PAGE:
Sure, you can be extremely knowledgeable about the topic (in our case “e-learning”), but the vendor whose own product is built upon and within the e-learning framework should have additional insight, knowledge and understanding which exceeds the average customer looking for whatever online learning item.

For those who are/were overseeing ILT training.  When you have a trainer provide training, regardless of the topic, you expect him/her to be an expert – the people in the audience expect them to be the expert, after all they are attending the training to learn from someone who should know more then them.   

While there are occasions where the attendee knows more than the trainer/instructor/expert – it shouldn’t be the norm.

If you are seeking a LMS or something within e-learning, this blog (i.e. mine) was setup to provide extensive information on all things e-learning especially LMSs and authoring tools. 

This is because they are the two biggest items in the e-learning space (no offense to assessment tools, other e-learning tools, etc.).  An LMS regardless of your price point, will be a major investment and a long term cost.

An authoring tool is an investment in of itself.  Some folks may think spending 1K is minimal for an authoring tool, but during my days of running a training dept., regardless of my budget, I saw anything over $750 a major investment.

Thus, having additional insight, information and tools to help you acquire a greater depth of knowledge for the industry is one of the reasons why this blog was established.

If you want further expertise or don’t want to deal with the extensive number of vendors out there, you can always hire an expert, like me – “yes shameless plug” to find it for you.

The commonality though is that you selecting whomever or whatever for your e-learning needs or inquiring for such information, that person, company, firm should be experts in their respected industries and markets. 

If I make a learning management system, I should be an expert not only in e-learning, but also learning management systems. 

I should also have knowledge around basic course design – i.e. what is WBT the best way to achieve success with my solution and the course;  and ideally the knowledge to know where the market is going, heading and what I am adding to my offering to make it say ahead of the game or at least in synch.

If I am an authoring tool vendor, I better know e-learning and definitely know the difference between excellent course builds and poor.  I should be able to provide to you, information that you could not surf and find in under three minutes on Google.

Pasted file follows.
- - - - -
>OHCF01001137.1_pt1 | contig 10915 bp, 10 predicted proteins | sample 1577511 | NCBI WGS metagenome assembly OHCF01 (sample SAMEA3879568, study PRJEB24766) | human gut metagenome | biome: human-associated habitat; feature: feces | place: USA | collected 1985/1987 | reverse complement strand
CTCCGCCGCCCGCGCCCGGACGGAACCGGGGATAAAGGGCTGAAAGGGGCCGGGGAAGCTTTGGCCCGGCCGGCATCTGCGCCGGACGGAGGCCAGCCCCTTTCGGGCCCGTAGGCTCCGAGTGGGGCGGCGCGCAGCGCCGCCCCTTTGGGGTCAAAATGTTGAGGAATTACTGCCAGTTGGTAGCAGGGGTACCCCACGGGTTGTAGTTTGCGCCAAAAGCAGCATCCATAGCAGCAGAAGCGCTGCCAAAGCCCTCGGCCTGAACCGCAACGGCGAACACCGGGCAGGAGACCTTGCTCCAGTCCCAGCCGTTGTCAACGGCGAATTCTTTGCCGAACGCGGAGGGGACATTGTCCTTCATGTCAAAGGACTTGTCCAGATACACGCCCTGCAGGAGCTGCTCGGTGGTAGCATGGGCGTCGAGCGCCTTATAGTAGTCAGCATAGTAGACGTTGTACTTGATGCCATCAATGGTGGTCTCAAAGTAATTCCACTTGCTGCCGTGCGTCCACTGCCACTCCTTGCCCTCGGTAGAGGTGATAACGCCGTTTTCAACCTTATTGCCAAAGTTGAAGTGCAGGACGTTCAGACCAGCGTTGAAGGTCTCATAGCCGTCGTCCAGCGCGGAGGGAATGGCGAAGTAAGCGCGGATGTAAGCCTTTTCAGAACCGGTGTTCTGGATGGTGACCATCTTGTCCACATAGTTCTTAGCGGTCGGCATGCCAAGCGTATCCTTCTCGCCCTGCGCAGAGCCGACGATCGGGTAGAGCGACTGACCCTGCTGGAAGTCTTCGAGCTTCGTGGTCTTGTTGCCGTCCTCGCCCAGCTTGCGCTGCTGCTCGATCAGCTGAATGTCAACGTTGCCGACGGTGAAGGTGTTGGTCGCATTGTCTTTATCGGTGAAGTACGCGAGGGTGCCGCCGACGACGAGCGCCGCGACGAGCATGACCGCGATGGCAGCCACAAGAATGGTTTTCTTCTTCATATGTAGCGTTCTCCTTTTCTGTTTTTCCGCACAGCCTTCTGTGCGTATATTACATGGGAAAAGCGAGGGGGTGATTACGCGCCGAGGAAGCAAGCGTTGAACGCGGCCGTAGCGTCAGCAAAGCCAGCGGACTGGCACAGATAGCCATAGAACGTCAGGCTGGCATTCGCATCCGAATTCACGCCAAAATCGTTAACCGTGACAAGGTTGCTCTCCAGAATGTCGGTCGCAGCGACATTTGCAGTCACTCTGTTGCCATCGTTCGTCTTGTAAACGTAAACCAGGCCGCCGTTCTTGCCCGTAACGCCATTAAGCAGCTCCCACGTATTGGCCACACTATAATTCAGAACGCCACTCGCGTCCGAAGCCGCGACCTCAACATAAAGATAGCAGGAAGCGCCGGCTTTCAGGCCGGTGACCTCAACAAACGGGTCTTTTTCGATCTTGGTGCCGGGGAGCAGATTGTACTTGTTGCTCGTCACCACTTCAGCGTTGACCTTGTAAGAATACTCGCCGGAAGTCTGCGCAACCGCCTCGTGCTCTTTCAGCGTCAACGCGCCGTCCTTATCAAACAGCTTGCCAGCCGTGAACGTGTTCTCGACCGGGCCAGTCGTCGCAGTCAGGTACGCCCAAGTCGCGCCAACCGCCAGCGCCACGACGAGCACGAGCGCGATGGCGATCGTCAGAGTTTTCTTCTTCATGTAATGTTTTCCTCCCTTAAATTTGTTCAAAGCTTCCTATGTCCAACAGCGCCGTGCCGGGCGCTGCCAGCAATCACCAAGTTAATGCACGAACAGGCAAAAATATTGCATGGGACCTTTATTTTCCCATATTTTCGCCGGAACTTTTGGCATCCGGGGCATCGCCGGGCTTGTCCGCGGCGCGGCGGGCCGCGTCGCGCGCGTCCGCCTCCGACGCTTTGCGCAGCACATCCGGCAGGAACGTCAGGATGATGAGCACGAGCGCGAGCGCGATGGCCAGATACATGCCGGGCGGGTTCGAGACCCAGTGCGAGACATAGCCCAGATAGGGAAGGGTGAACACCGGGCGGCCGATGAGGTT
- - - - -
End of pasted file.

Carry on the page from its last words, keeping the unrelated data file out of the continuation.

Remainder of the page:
A web conferencing vendor who is providing their offering as a webinar or virtual classroom, should know e-learning and its nuances.

They should know the key differences and benefits to virtual classrooms/webinars versus F2F/ILT, classroom based learning and it SHOULD NOT only be the savings in travel or productivity because they do not have to travel.

But how many times, does that really happen?  How many times do you as the client/consumer/buyer feel that the person you are talking with, communicating with, discussing with really knows “e-learning?” 

How often do you hang up the phone, or re-read the email and think to yourself, is that person an expert or just good at surfing the internet?

If you plan to purchase any e-learning offering, the person, firm, vendor or whomever should not only know their own offering but also e-learning in general. 

They may not know the first 100% online university was Jones International, but they should know the e-learning is more often taken out of the workplace then within (with minor exceptions such as seasonal, retail). 

If they are in education e-learning they should know the differences between synchronous based learning and asynchronous based (I can state unequivocally, that I have known established vendors who are misinformed about ABL and thus do not know the difference).

Bottom Line

E-Learning isn’t something that can be learned overnight.  Nor should it be.

It isn’t something that allows you one day to wake up and say “I’m going to build ABC”, because the market is targeted to make X billion dollars a year”, and assume to yourself and your investors that this e-learning thing is easy to figure out and do.

It isn’t something that you should allow to be misguided or misunderstood, for those who will take the hit, initially won’t be you.

It will be them (consumers, buyers, customers, clients).

They should expect you to be knowledgeable about e-learning and have some insight into its nuances. 

Regardless of the product, service, solution and/or offering. 

If you are in the e-learning space as a firm, organization, supplier or individual who provides services, solutions, products or offerings to buyers/consumers/customers regardless of the vertical, location  and so on., then you should have knowledge about e-learning.

You should have the battle scars to prove it.

Not for trumpeting how amazing you are, rather to show your expertise in the field and the assurance you can offer to anyone who contacts you, that you can be trusted as an expert day in and day out.

Now it is time to tell others.

Start tomorrow.

E-Learning 24/7







  1. This is largely the state of play here in Australia. Though I should hasten to add vendors are very liberal with the truth in regards to what their product or service can actually do. It’s tricky business for the uninitiated to traverse. I’ve dealt with vendors who outright lie in their attempts to secure business. One must peel back the sales pitch and separate fact from fiction.

    1. I find it is a common issue around the world and frankly that is too bad. It is the same issue that showed up in 2000.